Marion Ruybalid says
I have found that the fabric of the diaper is the problem. Microfiber holds in odor over time, but if I use hemp or cotton diapers I do not have that problem. We have hard water so maybe the microfiber would have worked if we did not, but this is my experience.
Deidre Davis says
I’ve always used Rockin’ Green from day 1 (nearly 3 years ago) and I’m thrilled to report, I’ve never had issues with my diapers. I have done a handful of soaks (with the regular detergent or the funk rick formula) over the years when my diapers started to feel, look, or smell less than fresh with great results!I. feel really lucky to have never had issues with my diapers and will never try anything else with them for fear of messing them up! Kim is a great business owner and will help you troubleshoot until you get things right (I’ve not needed her help, but have known her to spend tons of time helping others). Long story short-Rockin’ Green ROCKS! :) Just my personal opinion…
Autumn Beck says
I’m a bit partial to RnG for many reasons. Kim goes above and beyond what most owners do to help customers out.
I realized a month ago that ever since I’ve been using thirsties prewash and detergent NO STINK! Seriously. I’ve been CDing for 6 years and have used so many popular natural products. Thirsties just works. The diapers smell like fabric afterwards.
Autumn Beck says
I have heard some good things about Thirsties’ formula…maybe I need to splurge and try it out.
I was one of those moms who was thinking of giving up cloth diapers. I used a cloth diaper safe detergent and my diapers were never clean–but I was new to cloth diapering and didn’t know that my diapers weren’t getting clean. The night I thought I was just going to be done with cloth was the night my son woke up several times and I couldn’t figure out what was wrong until I changed his diaper and discovered that he’d been burned by the ammonia in his diapers. I switched to a mainstream detergent after talking to a cloth diaper retailer and I haven’t had any problems since. I am all for natural stuff as long as it works. As far as my experience goes, though, it was a nightmare and I felt like a terrible mother because my decision to cloth diaper caused so many problems for my son. Besides the lack of ammonia problems, he is also rash-free since we switched detergents. I didn’t realize the rash was from my diapers not getting clean. Hopefully your post will raise awareness and other moms won’t have the same bad experience (not to mention other babies)!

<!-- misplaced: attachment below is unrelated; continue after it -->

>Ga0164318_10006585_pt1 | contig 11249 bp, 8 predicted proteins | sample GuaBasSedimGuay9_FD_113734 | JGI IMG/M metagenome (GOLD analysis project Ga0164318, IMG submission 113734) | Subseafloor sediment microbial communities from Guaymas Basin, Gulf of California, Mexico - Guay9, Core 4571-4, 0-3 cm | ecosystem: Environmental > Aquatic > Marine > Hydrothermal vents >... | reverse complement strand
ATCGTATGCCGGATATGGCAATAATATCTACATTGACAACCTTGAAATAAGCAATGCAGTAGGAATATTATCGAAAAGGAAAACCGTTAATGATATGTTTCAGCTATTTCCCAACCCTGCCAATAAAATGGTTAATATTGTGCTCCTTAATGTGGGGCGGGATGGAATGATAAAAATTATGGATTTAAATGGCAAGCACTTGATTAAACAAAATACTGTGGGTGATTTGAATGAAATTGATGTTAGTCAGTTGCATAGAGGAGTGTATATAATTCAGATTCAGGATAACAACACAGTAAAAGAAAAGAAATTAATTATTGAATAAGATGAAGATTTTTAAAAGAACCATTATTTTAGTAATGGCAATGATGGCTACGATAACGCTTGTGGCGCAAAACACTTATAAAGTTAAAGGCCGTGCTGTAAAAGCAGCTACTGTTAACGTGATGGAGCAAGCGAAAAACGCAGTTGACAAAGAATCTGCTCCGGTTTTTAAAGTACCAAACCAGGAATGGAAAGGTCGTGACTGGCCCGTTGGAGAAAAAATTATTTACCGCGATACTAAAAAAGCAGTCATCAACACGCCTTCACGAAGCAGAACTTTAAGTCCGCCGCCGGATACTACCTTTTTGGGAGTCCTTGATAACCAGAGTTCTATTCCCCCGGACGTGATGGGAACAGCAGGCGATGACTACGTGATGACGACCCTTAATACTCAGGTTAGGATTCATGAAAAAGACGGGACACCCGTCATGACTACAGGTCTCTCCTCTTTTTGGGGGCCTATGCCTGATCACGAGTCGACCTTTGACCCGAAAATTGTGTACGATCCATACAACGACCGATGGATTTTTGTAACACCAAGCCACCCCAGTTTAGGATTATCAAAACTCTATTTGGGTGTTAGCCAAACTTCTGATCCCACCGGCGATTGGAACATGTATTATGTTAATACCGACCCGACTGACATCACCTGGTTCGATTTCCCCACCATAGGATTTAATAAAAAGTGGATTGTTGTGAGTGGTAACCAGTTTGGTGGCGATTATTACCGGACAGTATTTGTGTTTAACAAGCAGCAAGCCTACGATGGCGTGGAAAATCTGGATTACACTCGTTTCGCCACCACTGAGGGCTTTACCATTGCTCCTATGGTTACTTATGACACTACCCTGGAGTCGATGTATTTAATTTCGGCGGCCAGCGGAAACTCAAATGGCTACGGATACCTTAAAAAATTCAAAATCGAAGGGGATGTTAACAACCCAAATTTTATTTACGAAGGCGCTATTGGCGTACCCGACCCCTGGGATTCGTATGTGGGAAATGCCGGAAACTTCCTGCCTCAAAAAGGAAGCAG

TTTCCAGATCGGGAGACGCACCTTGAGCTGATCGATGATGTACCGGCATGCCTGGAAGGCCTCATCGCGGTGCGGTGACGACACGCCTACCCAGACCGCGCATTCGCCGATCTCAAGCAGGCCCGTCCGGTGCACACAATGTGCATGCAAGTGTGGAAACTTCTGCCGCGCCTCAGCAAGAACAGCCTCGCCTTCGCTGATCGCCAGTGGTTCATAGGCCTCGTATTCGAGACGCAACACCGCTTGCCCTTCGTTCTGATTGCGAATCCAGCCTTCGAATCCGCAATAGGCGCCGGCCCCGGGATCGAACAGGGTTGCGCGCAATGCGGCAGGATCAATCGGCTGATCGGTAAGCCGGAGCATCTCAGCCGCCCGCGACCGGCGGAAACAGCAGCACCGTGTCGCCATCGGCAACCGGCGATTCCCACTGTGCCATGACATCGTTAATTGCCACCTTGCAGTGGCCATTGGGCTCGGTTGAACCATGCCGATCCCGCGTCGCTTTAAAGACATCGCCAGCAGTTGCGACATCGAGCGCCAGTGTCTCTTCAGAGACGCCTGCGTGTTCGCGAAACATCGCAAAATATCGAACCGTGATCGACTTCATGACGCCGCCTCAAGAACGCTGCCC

We use Motherease Diapers and the website says that natural detergents aren’t going to cut it (in so many words). I agree that our laundry had many more stains going the natural route. I’ve had to split the difference and use Tide for the diapers and the whites otherwise we had stains galore and ammonia problems so badly my nostrils burned. I ran out of Tide and used some leftover deteregent and had to soak my diapers overnight in fish tank ammonia remover. It works! Thanks for venting your frustrations. It’s good to know I’m not alone. :)